The Data

Hull Training and Adult Education provided us with anonymised details of all enrolments to the service during the 2021/22 academic year.

This data included, for every enrolment,:

  • The learner’s postcode
  • Information on the course / area of learning
  • The course completion status e.g. completed / withdrawn / continuing
  • The fee status e.g. paid in full / JSA remission / 16 – 18 remission
  • The course learning site
  • The students nationality / ethnicity

  • Applying The Segmentation

    Using the learner’s postcode, the Insight Team were able to assign each Hull learner to one of their 13 bespoke customer segments.

    You can find out more about the segmentation model here:  Hull Data Observatory – Customer Insight

    Overall Segment Engagement Rates

    The first step was to calculate how many learners / service users came from each segment.

    Since some of the customer segments are naturally much larger than others, then we would naturally expect more learners to come from specific segments.

    Therefore, we standardise the data by calculating the rate of engagement based on the relative size of the 16+ population within each segment.

    This allows us to directly compare the rate of engagement between segments.

    This clearly shows that the most engaged segments are:

  • Group C: Public Renting Young Families in Areas of High Deprivation
  • Group L: Young Diverse Families in Private Rent Flats and Terraces
  • Group G: Affluent Professionals in Owner Occupied Large Houses

  • This allows the Hull Training and Adult Education Service to ask questions like:

  • Are these segments their target audience?
  • Is engagement as high as it should be / could be in these segments?
  • What about segments with low engagement?
  • Would we expect low engagement in these segments?
  • Is there anything we can do to increase engagement in those segments?

  • Engagement With Specific Areas of Learning

    The next step was to look in more detail at:

  • The areas of learning done by each segment
  • The breakdown of learners in each area of learning

  • Whilst these two things sound similar – they show two fundamentally different things.

    Lets take Group C, as the most engaged customer segment, as an example.

    Across all courses, Group C are more likely than average to enrol in the following areas of learning:

  • Construction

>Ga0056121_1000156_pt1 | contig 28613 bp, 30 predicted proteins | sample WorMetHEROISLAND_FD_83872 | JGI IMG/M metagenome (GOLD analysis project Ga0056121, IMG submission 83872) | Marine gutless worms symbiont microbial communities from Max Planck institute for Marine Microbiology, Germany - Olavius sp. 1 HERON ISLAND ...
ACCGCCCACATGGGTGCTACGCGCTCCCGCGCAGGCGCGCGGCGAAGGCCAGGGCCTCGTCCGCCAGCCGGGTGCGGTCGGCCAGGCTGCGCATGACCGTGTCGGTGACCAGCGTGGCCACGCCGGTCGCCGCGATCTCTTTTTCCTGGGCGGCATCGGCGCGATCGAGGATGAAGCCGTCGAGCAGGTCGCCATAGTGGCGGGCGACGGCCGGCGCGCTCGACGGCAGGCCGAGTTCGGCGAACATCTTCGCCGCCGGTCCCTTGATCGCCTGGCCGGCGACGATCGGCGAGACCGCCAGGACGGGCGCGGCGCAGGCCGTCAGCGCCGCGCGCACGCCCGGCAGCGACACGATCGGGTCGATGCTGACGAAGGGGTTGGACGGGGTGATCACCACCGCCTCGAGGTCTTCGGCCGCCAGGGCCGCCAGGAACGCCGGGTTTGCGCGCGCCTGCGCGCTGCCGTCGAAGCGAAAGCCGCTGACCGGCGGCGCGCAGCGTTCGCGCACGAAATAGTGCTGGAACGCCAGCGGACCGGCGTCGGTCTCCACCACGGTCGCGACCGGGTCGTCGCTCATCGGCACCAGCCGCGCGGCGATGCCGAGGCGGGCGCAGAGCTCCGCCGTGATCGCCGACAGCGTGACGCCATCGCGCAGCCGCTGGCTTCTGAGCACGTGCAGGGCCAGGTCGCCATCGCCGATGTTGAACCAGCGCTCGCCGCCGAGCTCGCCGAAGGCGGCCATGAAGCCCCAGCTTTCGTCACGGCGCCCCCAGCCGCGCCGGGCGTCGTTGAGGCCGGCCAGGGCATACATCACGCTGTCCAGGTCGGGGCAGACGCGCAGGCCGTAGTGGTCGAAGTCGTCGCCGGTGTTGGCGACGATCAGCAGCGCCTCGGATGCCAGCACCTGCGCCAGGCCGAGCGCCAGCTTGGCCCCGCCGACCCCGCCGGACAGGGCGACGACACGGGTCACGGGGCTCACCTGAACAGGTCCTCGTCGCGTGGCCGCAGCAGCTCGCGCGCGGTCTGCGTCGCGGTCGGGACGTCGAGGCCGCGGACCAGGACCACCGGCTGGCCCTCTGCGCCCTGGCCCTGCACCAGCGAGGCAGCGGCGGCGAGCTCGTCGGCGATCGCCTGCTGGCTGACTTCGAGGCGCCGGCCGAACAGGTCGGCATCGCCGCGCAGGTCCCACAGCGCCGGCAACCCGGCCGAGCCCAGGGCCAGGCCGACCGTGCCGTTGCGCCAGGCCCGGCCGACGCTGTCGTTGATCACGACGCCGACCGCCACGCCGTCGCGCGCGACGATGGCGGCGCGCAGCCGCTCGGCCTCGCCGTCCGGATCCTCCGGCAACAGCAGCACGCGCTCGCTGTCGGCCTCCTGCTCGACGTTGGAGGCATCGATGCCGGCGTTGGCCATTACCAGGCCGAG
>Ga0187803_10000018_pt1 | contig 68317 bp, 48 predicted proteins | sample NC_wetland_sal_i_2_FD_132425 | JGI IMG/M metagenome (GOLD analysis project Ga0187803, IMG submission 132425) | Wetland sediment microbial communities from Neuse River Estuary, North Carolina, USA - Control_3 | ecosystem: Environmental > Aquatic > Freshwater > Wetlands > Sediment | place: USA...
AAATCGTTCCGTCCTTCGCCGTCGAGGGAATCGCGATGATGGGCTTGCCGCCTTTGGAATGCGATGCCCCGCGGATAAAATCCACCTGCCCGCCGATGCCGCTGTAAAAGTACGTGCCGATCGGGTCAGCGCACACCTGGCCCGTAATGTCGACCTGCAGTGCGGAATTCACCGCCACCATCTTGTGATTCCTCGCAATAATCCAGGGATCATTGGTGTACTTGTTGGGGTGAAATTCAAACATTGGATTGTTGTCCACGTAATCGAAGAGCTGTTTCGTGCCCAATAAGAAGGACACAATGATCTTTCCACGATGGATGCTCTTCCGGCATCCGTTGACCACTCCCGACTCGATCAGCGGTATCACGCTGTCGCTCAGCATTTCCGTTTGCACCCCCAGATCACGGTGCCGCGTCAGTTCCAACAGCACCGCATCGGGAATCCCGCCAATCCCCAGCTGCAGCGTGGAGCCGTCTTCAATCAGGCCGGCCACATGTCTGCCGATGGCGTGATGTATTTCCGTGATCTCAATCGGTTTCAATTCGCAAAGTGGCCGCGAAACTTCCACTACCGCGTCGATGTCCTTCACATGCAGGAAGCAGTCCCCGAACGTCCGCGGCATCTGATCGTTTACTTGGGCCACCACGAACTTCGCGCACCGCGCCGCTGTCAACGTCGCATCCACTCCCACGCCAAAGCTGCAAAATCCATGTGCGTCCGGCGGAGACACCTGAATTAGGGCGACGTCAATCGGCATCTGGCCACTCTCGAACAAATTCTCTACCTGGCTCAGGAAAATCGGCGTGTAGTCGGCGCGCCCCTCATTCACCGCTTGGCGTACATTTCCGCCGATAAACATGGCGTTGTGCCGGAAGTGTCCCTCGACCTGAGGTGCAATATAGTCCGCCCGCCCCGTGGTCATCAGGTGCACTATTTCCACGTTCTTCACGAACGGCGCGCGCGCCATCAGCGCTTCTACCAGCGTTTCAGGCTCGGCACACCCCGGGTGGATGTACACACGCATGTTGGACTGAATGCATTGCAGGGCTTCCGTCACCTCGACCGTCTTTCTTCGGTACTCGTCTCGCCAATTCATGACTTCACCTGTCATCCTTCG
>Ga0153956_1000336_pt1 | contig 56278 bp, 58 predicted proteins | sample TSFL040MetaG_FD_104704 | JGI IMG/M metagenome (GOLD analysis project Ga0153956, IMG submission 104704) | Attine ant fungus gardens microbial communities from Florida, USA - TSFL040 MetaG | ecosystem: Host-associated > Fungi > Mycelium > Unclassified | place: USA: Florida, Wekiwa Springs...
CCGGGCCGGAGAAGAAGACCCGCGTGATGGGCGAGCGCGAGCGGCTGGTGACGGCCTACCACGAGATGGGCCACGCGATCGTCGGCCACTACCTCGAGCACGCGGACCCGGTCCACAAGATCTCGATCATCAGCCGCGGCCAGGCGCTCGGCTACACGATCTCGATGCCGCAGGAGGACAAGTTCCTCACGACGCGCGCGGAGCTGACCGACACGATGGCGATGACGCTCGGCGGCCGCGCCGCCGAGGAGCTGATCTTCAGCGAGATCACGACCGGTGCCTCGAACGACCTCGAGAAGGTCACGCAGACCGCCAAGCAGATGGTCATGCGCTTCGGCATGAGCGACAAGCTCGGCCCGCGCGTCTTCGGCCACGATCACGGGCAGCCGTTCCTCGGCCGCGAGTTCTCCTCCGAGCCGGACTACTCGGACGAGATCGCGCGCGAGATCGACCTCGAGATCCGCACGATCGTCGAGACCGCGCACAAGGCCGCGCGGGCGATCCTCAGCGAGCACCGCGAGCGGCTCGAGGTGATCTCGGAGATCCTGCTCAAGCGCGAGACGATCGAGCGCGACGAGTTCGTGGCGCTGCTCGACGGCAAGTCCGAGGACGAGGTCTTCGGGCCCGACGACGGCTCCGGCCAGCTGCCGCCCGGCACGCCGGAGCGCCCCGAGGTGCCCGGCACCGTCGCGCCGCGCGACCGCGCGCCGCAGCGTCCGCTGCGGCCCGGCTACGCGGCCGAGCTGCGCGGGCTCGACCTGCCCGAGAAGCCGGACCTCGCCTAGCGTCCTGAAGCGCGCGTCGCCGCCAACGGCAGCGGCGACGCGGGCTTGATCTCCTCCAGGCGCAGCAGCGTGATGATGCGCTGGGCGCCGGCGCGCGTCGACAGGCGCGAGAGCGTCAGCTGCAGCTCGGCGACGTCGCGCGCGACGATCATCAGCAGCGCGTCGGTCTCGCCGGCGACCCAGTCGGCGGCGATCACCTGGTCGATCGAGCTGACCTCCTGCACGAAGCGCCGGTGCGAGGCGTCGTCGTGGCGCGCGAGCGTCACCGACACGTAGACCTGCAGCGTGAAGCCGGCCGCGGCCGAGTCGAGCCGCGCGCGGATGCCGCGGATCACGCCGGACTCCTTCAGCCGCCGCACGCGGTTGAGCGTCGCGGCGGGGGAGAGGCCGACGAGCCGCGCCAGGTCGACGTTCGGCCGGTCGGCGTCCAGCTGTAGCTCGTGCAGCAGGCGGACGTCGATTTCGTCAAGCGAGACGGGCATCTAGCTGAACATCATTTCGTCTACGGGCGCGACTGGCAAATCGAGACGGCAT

• Technology
  • Business and Digital

  • and less likely than average to enrol in the following areas of learning:

  • ASL Community Learning
  • ICT
  • Family learning
  • Vocational

  • When we look at the breakdown of learners in Construction courses, Group C are the most engaged segment.

    So since Group C is high in both this chart and the first chart then this means that Construction courses are an “easy sell” for this segment.

    When we look at the breakdown of learners in Vocational courses, Group C are the least engaged segment.

    So since Group C is low in both this chart and the first chart then this means that Vocational courses are a “hard sell” for this segment.

    Finally, when we look at the breakdown of learners in Vocational English and Maths courses, Group C are the most engaged segment.

    However, they were not significantly high for this area of learning in the first chart.

    This means that Vocational English and Maths courses have “room for growth” for this segment.

    Segmenting Additional Information

    The next step was to segment the other indicators to enrich our understanding of learners in each segment.

    Continuing to use Group C as an example:

    For example, now we know that Group C are also:

  • More likely than average to withdraw from courses
  • Less likely than average to pay their fees in full

  • Combining with Existing Segment information

    The final step was to combine the above learning, with our existing knowledge of the segments to inform marketing and service provision.

    Still using Group C as an example we know the following from previous research:

    Their key barriers include:

  • Lack of facilities / venues nearby
  • Lack of transport
  • Lack of info about what’s available
  • Lack of time / family commitments
  • Lack of cost
  • Perception that education / training isn’t for them

  • They are experiential decision makers: Open to new ideas, concepts and offers if they are presented in an original and entertaining way.

    Their key influences are:

  • Media: Tabloid newspapers and local / free newspapers.
  • Friends and Family: Particularly for big decisions or where they feel there is too much choice.
  • Pester Power: As families with children, messages get filtered through schools and other community activities their children are involved with.
  • TV: Big TV watchers and responsive to TV advertising, particularly with a strong emotional message.